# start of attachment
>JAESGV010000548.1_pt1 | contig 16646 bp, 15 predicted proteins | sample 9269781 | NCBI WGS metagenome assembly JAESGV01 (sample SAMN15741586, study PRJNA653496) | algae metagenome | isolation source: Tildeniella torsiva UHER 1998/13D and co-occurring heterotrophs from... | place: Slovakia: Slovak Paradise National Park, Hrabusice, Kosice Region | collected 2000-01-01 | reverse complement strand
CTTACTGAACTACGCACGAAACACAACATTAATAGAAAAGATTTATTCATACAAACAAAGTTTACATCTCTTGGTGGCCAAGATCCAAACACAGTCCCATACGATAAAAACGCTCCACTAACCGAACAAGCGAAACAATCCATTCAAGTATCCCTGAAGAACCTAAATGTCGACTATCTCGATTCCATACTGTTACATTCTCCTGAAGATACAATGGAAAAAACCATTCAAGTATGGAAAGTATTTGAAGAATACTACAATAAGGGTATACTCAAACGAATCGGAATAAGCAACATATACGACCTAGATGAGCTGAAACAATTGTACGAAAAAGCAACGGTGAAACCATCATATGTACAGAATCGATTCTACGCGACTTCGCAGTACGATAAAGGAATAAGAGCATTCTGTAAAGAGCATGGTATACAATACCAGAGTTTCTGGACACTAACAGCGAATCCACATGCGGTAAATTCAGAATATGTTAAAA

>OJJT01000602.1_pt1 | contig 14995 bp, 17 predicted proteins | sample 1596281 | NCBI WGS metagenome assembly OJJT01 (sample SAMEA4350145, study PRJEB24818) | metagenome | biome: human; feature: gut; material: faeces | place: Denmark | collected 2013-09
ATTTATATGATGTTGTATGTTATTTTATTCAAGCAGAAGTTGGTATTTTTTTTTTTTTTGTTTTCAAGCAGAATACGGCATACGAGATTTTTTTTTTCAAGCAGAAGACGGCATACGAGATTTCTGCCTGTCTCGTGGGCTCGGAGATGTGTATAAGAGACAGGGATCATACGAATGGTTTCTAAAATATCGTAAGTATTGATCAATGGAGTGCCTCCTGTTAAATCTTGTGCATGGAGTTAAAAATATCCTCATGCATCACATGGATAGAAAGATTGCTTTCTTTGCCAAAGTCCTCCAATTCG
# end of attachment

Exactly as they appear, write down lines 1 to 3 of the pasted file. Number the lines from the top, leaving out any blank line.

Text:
>JAESGV010000548.1_pt1 | contig 16646 bp, 15 predicted proteins | sample 9269781 | NCBI WGS metagenome assembly JAESGV01 (sample SAMN15741586, study PRJNA653496) | algae metagenome | isolation source: Tildeniella torsiva UHER 1998/13D and co-occurring heterotrophs from... | place: Slovakia: Slovak Paradise National Park, Hrabusice, Kosice Region | collected 2000-01-01 | reverse complement strand
CTTACTGAACTACGCACGAAACACAACATTAATAGAAAAGATTTATTCATACAAACAAAGTTTACATCTCTTGGTGGCCAAGATCCAAACACAGTCCCATACGATAAAAACGCTCCACTAACCGAACAAGCGAAACAATCCATTCAAGTATCCCTGAAGAACCTAAATGTCGACTATCTCGATTCCATACTGTTACATTCTCCTGAAGATACAATGGAAAAAACCATTCAAGTATGGAAAGTATTTGAAGAATACTACAATAAGGGTATACTCAAACGAATCGGAATAAGCAACATATACGACCTAGATGAGCTGAAACAATTGTACGAAAAAGCAACGGTGAAACCATCATATGTACAGAATCGATTCTACGCGACTTCGCAGTACGATAAAGGAATAAGAGCATTCTGTAAAGAGCATGGTATACAATACCAGAGTTTCTGGACACTAACAGCGAATCCACATGCGGTAAATTCAGAATATGTTAAAA

>OJJT01000602.1_pt1 | contig 14995 bp, 17 predicted proteins | sample 1596281 | NCBI WGS metagenome assembly OJJT01 (sample SAMEA4350145, study PRJEB24818) | metagenome | biome: human; feature: gut; material: faeces | place: Denmark | collected 2013-09